I have a passion for creating beautiful things that I can give as gifts. I believe that gifts which are handmade are more cherished (and more valuable) than a gift that is store bought. Anyone can run to the store and pick out a gift — even if they struggle to decide what to get. A purchased gift can be cheap, expensive, or somewhere in between. But a gift that someone took their time to put together with their own hands is priceless.
I made the altered box above for a friend who is always thinking of others. It was a fun project that took about a day using “tricks of the trade” to speed the process up. It came out beautifully and I know LaShawn is going to love it. When I was making this one, I simply created. I didn’t worry with taking pictures or creating a video of my process. I wanted to be free to create and see what would come.
Now it’s time to share my fetish with you…
I am working on another altered box. This one I believe I will keep for myself, but we will see. Here is a list of the products I am using for this box:
Empty Box — wood or cardboard, doesn’t matter
DecoArt Media Gesso
Americana Decor Chalky Finish Paint, Everlasting
DecoArt Modeling Paste
DecoArt Media Misters, various colors
Liquitex Glass Beads
Tim Holtz Sprocket Gears
Tim Holtz Swivel Clasps
Tim Holtz Mini Gears
And since I’m sharing it with you, I am taking a photo history of the process:
First, I took the modeling paste and a stencil and stenciled all over the box in random places. I didn’t care whether or not I got full impressions or if some of the impressions were smudged when I removed the stencil. I was looking for “recognizable” texture here. Not necessarily neat and complete sprocket and gear stenciled shapes.
Next, I painted on a coat of Americana Decor Chalky Finish paint (color: Everlasting). I was hoping that the chalky finish would take well to the shellacked finish on the box, and it did although it was clear I would need more than one coat.
I then used a palette knife to spread on some DecoArt Media Crackle Paint in various spots all over the box. While that was drying, I added the Liquitex Glass Beads using the palette knife and ensuring that in some places the two mediums overlapped.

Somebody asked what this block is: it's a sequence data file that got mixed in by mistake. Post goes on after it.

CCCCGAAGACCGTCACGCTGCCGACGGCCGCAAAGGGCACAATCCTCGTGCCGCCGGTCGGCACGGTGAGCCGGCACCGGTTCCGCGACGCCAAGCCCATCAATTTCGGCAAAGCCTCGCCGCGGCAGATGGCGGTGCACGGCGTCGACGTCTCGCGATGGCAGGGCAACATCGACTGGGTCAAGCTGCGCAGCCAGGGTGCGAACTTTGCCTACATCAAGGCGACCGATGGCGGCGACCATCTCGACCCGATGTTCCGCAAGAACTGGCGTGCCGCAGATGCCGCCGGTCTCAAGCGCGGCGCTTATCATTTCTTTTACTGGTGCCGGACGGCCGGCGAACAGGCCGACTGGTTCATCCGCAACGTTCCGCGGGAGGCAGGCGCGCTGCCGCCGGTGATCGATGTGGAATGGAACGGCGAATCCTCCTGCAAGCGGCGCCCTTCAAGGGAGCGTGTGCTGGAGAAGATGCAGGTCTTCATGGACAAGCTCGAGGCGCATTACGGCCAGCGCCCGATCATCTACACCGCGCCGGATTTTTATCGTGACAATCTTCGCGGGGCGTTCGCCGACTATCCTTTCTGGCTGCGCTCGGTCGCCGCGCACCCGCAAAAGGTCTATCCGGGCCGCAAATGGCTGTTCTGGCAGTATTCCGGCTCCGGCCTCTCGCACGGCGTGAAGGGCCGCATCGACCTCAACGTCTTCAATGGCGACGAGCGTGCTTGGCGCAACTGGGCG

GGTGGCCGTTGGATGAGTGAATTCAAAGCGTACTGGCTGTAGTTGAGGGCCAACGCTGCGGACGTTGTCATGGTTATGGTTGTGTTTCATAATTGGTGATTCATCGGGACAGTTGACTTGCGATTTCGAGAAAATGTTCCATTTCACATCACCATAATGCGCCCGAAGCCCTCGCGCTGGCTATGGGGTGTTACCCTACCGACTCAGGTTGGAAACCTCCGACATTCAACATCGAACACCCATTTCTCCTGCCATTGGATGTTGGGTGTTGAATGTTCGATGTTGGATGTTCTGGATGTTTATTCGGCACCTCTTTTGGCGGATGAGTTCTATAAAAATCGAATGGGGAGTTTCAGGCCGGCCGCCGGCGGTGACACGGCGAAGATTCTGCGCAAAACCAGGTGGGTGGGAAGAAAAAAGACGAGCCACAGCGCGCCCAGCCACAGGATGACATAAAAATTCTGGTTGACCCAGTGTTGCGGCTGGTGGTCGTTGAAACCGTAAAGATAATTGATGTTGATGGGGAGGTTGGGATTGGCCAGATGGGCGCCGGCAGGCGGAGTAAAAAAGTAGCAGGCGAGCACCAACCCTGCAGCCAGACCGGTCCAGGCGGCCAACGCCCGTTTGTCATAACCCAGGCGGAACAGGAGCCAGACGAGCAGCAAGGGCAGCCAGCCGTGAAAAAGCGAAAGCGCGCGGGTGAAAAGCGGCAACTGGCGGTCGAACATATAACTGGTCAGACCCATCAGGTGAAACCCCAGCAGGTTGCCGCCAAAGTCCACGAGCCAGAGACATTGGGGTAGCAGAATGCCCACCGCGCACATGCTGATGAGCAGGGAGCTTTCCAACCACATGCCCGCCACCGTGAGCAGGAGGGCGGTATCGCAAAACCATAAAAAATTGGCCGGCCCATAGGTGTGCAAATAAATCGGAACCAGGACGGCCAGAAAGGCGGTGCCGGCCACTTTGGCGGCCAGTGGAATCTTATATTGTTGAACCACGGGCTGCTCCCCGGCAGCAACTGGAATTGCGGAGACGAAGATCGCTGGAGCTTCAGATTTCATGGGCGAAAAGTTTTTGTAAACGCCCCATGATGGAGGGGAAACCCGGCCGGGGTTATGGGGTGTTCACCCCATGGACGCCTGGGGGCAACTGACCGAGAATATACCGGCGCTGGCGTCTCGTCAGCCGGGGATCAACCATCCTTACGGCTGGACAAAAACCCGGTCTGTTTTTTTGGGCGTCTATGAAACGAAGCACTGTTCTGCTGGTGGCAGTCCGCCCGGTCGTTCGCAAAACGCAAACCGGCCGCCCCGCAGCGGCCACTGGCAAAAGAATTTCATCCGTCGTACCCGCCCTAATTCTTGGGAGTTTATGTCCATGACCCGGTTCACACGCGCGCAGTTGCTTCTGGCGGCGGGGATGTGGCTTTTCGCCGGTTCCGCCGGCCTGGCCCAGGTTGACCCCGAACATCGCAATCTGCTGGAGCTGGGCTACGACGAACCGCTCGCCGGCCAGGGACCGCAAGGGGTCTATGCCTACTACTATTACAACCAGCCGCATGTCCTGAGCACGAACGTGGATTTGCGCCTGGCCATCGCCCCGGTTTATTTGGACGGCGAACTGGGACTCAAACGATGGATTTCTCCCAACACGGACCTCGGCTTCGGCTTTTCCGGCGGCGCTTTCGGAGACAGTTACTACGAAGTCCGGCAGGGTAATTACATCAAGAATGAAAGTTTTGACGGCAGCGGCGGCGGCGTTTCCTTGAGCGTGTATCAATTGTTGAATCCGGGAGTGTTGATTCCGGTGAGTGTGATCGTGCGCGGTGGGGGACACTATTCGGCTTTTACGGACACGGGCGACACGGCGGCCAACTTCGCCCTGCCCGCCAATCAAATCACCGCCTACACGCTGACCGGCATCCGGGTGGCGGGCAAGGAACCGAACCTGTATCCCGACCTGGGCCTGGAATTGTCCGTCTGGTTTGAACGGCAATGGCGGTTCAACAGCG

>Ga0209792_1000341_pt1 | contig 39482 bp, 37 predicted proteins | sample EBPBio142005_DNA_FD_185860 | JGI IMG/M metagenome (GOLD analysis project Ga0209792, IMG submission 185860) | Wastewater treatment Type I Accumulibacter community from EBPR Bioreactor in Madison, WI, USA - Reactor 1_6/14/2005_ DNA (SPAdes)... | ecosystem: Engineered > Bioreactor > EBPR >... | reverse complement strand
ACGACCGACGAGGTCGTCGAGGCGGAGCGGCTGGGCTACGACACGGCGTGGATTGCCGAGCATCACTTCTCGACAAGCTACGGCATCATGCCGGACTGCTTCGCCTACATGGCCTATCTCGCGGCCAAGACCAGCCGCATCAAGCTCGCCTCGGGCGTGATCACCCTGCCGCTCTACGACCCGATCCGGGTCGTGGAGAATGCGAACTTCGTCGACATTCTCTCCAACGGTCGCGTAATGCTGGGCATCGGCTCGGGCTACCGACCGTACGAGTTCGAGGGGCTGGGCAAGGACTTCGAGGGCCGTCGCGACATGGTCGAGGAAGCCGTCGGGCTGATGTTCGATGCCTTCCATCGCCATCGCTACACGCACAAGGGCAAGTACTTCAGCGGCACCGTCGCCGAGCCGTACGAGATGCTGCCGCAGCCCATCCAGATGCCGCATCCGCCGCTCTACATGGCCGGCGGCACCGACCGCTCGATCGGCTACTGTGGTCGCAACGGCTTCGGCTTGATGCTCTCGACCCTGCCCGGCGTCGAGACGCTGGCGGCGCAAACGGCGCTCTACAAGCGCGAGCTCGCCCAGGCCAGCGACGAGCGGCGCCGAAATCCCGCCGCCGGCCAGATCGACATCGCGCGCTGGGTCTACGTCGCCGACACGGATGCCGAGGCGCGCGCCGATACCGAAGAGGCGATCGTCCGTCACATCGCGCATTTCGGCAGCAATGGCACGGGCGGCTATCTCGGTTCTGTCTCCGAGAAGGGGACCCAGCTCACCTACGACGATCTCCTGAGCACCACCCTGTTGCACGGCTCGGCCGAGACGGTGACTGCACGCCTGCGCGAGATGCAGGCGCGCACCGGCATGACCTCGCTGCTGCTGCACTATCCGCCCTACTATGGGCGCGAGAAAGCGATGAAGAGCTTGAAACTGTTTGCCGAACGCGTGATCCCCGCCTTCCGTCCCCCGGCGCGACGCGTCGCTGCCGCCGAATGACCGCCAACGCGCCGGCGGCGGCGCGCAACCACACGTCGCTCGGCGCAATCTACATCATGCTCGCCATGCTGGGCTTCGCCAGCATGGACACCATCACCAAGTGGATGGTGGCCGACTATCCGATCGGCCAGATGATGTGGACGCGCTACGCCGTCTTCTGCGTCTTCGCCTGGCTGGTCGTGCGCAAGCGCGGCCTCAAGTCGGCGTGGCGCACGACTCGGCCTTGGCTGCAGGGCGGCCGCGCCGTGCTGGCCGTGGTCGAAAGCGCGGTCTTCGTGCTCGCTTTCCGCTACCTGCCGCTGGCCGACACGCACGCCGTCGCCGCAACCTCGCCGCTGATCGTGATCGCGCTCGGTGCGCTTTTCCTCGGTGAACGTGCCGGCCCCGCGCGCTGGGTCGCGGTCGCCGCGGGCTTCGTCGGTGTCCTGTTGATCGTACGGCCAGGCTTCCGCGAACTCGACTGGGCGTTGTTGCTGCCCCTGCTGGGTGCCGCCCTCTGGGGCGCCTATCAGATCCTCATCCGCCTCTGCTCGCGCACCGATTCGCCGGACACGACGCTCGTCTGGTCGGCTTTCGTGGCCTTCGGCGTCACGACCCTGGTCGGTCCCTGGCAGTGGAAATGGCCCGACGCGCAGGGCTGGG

Here is a close up of a corner that has the Crackle Paint on it. I let the Crackle Paint air dry because the cracks form more nicely that way as opposed to fast drying with a heat tool. When the Crackle Paint and the glass beads were fully dry, I painted on 2 coats of the DecoArt Media Gesso, followed by a coat of Chalky Finish paint.
And that’s where I stopped for the evening…
Next, I will start adding bits and baubles to the surface like the Tim Holtz Sprocket Gears and Swivel Clasps, beads, buttons, and other ephemera. I haven’t decided if I am going to use a hot glue gun to attach the items, or Liquitex Super Heavy Gel Medium. I have seen these altered boxes made using either of those products. I just can’t seem to wrap my head around the heavy gel medium. It obviously works — many artists use it — but I would think the drying time would be a pain in the you-know-where! Pieces slipping and sliding and shifting until the gel medium dried completely… I think it would cause me to scream!
On the flip side of that, there’s got to be a good reason why so many use gel medium instead of a hot glue gun. I’m off to do some research tonight to see if I can find out the reason. Either way, come back tomorrow to get Part Two of this step-by-step process.